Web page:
Things are about to get much tougher for developers of fake games who only exist to make money off of Steam Trading Cards for their games.
Valve promised to reveal upcoming changes to Steam in a series of blog posts, each dealing with one aspect that's been previously criticised, or in some cases, exploited.
The company kicked this off with a transparency update to Steam's recommendation engine that enabled Steam to tell you why a game was or was not recommended to you.
Today, Valve revealed how it's going to tackle those who exploit the Steam Trading Cards system. In short, there's a subset of developers who publish what Valve calls "fake games" on the store that are usually sold for very low prices. Their intent is to make the majority of their profits through the share received from users trading the Steam Cards associated with their games.
"These fake developers take advantage of a feature we provide to all developers on Steam, which is the ability to generate Steam keys for their games," Valve wrote.
"They generate many thousands of these keys and hand them out to bots running Steam accounts, which then idle away in their games to collect Trading Cards. Even if no real players ever see or buy one of these fake games, their developers make money by farming cards."
Of course, for these games to exist, their developers have to get them on Steam in the first place. This usually happens through Steam Greenlight, despite Valve's crackdown on a number of ways they used to game Greenlight's voting system.
"You might wonder why this is really an issue. After all, if no real players are buying their games, and their cards are being traded on the market to players who want them, where's the harm?" the blog post read.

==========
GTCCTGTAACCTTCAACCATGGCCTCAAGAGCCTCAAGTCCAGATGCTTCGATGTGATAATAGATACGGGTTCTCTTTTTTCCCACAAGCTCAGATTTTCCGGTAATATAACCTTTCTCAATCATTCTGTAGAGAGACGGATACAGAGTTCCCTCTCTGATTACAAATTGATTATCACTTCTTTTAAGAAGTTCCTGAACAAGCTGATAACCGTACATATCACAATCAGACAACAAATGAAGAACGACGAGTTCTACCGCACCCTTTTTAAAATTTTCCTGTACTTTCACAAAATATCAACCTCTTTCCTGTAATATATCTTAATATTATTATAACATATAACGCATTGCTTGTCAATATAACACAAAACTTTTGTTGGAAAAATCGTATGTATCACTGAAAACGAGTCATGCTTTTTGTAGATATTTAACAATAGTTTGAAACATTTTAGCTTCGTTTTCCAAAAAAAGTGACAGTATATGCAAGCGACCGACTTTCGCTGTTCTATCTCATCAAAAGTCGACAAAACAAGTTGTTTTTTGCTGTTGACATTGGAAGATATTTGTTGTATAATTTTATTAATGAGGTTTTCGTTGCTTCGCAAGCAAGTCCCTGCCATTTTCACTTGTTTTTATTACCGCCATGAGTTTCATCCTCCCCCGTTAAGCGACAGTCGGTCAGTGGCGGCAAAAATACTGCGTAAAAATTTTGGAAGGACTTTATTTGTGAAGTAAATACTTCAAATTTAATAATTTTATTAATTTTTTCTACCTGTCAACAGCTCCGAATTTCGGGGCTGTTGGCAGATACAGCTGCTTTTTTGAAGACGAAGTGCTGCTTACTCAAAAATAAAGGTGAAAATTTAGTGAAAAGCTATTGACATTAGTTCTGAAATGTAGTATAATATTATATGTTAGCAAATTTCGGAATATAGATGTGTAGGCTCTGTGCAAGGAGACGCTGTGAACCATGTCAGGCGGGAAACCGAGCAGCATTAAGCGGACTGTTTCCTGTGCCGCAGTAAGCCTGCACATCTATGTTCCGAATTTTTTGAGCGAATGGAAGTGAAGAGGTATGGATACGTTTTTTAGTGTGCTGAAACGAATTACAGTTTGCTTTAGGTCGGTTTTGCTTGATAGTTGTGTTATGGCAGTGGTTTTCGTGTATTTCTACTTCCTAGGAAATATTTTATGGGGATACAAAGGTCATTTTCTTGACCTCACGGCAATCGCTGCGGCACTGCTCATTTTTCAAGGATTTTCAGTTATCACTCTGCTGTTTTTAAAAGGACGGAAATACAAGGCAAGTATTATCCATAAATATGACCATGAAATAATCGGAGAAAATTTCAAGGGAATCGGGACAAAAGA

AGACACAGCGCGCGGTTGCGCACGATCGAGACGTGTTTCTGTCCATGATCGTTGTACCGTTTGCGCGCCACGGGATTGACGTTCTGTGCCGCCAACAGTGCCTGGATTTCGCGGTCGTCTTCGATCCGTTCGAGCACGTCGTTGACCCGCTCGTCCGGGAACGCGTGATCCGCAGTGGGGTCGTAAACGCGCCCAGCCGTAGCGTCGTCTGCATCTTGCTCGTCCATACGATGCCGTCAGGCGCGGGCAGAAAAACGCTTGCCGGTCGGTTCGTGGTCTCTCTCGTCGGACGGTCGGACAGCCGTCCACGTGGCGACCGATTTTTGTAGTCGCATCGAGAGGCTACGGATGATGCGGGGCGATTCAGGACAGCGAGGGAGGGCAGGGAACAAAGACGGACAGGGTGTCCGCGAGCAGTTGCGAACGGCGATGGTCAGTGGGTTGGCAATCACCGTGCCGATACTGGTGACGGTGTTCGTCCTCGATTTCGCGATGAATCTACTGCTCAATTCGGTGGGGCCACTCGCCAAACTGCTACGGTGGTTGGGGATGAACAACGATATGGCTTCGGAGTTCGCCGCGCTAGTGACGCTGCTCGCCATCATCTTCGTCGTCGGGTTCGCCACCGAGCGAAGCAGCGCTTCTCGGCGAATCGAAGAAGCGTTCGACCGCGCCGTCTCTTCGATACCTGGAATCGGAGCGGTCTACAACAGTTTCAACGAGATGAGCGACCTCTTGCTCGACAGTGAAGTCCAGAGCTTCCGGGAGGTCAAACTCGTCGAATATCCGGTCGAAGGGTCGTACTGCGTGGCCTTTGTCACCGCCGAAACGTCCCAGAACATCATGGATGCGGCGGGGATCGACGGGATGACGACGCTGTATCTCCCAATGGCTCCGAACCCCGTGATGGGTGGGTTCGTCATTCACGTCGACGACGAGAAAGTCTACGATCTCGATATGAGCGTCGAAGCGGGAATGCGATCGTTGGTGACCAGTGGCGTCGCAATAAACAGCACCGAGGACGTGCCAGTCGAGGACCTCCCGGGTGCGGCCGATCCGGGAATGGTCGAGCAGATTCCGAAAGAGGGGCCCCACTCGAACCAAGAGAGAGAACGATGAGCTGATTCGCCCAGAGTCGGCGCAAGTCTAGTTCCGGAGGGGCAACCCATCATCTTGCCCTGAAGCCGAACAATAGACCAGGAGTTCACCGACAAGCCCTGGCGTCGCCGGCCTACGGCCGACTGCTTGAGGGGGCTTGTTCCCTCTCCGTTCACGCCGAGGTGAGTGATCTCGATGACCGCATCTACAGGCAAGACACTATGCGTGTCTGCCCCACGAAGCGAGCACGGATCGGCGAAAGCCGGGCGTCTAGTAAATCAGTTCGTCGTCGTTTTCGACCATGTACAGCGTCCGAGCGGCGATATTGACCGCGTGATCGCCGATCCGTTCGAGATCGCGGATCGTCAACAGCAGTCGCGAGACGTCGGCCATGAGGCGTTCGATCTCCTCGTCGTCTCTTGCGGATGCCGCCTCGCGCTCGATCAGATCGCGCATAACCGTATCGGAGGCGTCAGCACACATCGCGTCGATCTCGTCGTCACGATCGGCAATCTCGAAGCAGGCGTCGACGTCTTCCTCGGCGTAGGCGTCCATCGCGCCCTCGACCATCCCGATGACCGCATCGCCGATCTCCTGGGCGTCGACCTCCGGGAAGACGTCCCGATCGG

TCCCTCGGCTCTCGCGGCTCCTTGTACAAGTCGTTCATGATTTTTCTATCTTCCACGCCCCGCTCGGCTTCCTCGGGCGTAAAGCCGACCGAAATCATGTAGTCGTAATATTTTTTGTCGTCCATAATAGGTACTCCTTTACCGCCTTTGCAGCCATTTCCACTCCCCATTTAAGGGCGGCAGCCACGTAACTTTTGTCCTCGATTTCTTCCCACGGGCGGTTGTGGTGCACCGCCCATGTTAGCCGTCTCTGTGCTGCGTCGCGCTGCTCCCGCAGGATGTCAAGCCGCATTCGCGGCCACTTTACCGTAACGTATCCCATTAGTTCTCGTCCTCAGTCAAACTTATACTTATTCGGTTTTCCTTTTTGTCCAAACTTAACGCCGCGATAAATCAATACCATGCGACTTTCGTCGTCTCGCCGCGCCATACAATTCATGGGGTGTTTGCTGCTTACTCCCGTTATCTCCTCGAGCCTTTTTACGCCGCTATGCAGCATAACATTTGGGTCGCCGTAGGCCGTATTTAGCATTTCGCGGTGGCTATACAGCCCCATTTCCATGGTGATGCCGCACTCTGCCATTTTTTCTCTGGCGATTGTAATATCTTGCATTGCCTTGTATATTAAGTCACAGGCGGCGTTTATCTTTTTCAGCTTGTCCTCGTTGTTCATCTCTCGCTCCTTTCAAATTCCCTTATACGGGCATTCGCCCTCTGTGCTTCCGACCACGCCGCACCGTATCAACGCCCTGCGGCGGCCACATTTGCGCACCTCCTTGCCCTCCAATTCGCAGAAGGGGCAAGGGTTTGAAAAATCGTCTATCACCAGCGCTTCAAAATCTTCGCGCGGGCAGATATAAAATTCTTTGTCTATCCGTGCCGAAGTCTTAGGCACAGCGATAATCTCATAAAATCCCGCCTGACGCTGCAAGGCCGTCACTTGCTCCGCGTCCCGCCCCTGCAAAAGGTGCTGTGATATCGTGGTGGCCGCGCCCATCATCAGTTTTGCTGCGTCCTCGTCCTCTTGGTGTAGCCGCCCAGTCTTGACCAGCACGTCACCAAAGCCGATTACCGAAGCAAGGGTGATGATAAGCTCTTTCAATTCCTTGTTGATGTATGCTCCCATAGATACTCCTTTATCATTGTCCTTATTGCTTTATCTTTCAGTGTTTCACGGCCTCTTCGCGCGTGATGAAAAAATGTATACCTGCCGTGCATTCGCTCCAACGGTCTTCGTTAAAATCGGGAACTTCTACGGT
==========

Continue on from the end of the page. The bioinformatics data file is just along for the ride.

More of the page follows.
"While there's truth in both of these points, the problem is that these games damage something we care about a lot, because it affects all our players - the Steam Store's algorithm," it added.
To end this, Valve is removing the economic incentive at the root of the problem. Going forward, Trading Cards will only drop after a game has reached a "confidence metric" that proves it's actually being bought and played by Steam users who aren't bots. Cards will start dropping to all users (including those who played it prior to that point) only after reaching this milestone.
"You might wonder why the confidence metric will succeed at identifying fake games, when we weren't being successful at using data to prevent them getting through Greenlight," Valve went on.
"The reason is that Greenlight is used by a tiny subsection of Steam's total playerbase, producing far less data overall, which makes it more easily gamed. In addition, Greenlight only allows players to vote and comment, so that data is narrow. Steam at large allows players to interact with games in many different ways, generating a broad set of data for each game, and that makes identifying fake ones an easier task."
The next one of these blog posts will finally talk about Steam Greenlight's replacement, Steam Direct, including announcing the publishing fee Valve decided on.